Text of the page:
To Faux Fiji and Back

January 28, 2016

I forgot to mention that yesterday we had breakfast with the Fiji Prime Minister and his wife. Of more precisely they were at the table next to us with their support staff and hangers on. Our normally good service was crappy as we were not the focus of attention. It was good that they only spent one night otherwise I might complain. They had nice wheels.

The plan for today was to visit the Fiji Cultural Center in Pacific Harbor. We were expecting a somewhat cheesy display of Fijian cultural history like fire-walking and ceremonies performed by docent re-enactors. Coming from our Gold Rush Columbia, it was turnabout is fair play. We drove 40 miles south to find out that the performances had been canceled for the day. It was initially a bummer but in retrospect it was a good thing.

The ugliest part of the day was the drive along the beautiful shoreline and verdant jungle. The scenery is great but the drivers are not. Double line no passing stripes mean go real fast. Parking on curves and blocking a lane are permitted. The list goes on but we made it both ways unscathed.

Pacific Harbor was created by some Australian investors who believed that they could turn a dramatic natural port into a world class tourist attraction. The result is a disappointing collection of mostly empty rental houses, an empty golf course and a large collection of decaying tourist oriented stores. The goods were overpriced and tacky while the buildings verged on collapse. We founding a quality shirt for Barrett and escaped.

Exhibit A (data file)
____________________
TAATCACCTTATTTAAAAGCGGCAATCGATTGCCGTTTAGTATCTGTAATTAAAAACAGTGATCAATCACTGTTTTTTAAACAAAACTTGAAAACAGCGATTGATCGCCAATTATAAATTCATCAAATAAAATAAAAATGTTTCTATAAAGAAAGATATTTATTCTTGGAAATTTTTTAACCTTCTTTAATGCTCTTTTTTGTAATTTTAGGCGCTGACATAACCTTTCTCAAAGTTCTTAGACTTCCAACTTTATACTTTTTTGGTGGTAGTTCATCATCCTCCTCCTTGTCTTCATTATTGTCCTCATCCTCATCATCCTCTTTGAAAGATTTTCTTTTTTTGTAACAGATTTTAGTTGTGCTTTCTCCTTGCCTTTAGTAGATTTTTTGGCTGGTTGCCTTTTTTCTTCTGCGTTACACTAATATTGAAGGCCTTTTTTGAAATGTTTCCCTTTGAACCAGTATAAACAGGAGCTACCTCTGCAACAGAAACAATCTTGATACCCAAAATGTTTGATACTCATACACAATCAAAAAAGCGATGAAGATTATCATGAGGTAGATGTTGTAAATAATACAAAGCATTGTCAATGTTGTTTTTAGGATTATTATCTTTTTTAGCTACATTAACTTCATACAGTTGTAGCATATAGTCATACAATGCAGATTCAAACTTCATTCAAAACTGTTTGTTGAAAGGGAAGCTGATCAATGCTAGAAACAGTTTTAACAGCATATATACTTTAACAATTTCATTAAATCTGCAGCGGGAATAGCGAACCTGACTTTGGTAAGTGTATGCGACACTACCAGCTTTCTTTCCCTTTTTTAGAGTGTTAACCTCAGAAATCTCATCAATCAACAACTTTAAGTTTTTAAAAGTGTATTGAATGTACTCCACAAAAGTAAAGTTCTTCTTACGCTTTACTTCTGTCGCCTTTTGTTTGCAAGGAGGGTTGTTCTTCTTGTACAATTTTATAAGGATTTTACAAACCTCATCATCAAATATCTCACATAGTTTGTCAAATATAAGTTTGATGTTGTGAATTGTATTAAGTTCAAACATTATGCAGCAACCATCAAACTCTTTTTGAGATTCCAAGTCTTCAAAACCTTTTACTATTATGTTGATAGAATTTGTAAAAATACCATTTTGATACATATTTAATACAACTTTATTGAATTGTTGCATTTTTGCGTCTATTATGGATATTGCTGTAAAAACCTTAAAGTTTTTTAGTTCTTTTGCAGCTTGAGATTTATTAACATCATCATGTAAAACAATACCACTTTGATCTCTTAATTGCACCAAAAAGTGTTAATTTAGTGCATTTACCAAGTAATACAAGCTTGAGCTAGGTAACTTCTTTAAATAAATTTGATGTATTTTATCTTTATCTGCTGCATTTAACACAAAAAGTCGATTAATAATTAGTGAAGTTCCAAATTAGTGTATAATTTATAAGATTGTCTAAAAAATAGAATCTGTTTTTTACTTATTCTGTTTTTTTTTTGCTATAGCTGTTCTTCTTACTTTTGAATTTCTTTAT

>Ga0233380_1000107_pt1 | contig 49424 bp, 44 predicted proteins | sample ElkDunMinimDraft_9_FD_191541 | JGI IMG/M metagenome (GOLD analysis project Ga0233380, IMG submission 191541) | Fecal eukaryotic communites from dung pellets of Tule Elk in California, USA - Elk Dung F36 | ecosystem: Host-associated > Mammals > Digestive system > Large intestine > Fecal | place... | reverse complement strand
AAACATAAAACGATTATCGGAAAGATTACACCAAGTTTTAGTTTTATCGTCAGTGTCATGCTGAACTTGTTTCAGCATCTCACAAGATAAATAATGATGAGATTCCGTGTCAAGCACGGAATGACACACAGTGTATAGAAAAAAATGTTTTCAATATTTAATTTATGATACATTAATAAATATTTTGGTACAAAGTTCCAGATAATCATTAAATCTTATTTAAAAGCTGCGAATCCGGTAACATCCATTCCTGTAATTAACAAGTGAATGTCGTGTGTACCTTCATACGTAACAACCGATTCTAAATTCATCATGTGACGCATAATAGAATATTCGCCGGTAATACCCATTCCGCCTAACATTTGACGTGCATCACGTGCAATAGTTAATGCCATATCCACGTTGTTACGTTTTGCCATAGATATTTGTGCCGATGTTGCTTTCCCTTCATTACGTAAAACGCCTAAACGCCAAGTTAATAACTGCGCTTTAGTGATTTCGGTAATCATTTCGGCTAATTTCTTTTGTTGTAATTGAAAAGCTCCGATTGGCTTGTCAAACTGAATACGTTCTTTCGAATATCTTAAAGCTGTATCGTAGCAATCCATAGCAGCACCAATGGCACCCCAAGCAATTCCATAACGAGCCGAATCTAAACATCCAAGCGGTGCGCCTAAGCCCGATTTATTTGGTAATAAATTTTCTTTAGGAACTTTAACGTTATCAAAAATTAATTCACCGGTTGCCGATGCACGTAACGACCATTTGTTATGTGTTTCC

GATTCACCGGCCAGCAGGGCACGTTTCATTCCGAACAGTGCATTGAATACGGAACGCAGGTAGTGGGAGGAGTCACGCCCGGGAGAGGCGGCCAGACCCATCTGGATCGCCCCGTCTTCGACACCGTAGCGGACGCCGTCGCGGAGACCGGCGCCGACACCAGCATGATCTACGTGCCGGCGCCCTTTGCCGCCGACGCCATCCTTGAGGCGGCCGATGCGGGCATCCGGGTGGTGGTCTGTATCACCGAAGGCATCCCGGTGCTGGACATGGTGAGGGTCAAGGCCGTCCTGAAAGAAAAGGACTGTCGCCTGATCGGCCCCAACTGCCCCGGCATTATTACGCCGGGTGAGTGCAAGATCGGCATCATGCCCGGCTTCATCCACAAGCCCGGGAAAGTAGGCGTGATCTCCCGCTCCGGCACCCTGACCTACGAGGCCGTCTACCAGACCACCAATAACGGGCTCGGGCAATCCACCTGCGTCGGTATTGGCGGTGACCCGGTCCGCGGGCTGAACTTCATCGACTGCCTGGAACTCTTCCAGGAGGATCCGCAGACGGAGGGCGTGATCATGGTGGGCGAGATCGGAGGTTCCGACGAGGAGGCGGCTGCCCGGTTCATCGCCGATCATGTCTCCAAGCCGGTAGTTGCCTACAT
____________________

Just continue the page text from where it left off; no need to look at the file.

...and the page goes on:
Before leaving we drove around the subdivision that is composed of a variety of incompatible building styles. There were concrete “megaplexes” and less substantial Floridian retirement dwellings. To me, it was all misplaced and a bad dream. Of course, I have a multitude of biases but one that is front and center in my mind is the destruction of natural beauty to impose ugliness and trash. That is Pacific Harbor.

It is not that Fiji is perfect and without its share of poverty and corruption, but the Fijians have adapted to the environment and have not tried to impose themselves with the rather large exception of the loggers and cane farmers. What I am talking about is the simple home surrounded by gardens growing edibles and livestock munching in the cleared areas. There is no pretense. They blend into the jungle and shoreline. If I was an ex-pat down here, I would try to go as native as possible so long as I had AC, ice cold beer, Netflix and few other things like a good wine cellar. Now that I think about it, I better stay in the good old US of A.

The drive back was more pleasant as we realized how good our trip has been since we have mostly avoided tourist traps like Pacific Harbor. We ate a lunch of Fiji delights at an upscale roadside restaurant. The bathroom had running water. That is always a good sign. We stopped for a couple of photo shoots before heading back into Sigatoka for a little shopping.

We were directed to a store that sews their own Fijian shirts. No labels other than the size. They felt good and we decided a little cotton would be a good idea in this climate. We checked out the local stationers for school supplies as we plan to go up river with our guide Moses to a remote village school.

In the mean time it is relaxation and swimming in the resort pool. Dave Sheff would love our refrigerator that gets the beer to within one degree of freezing.

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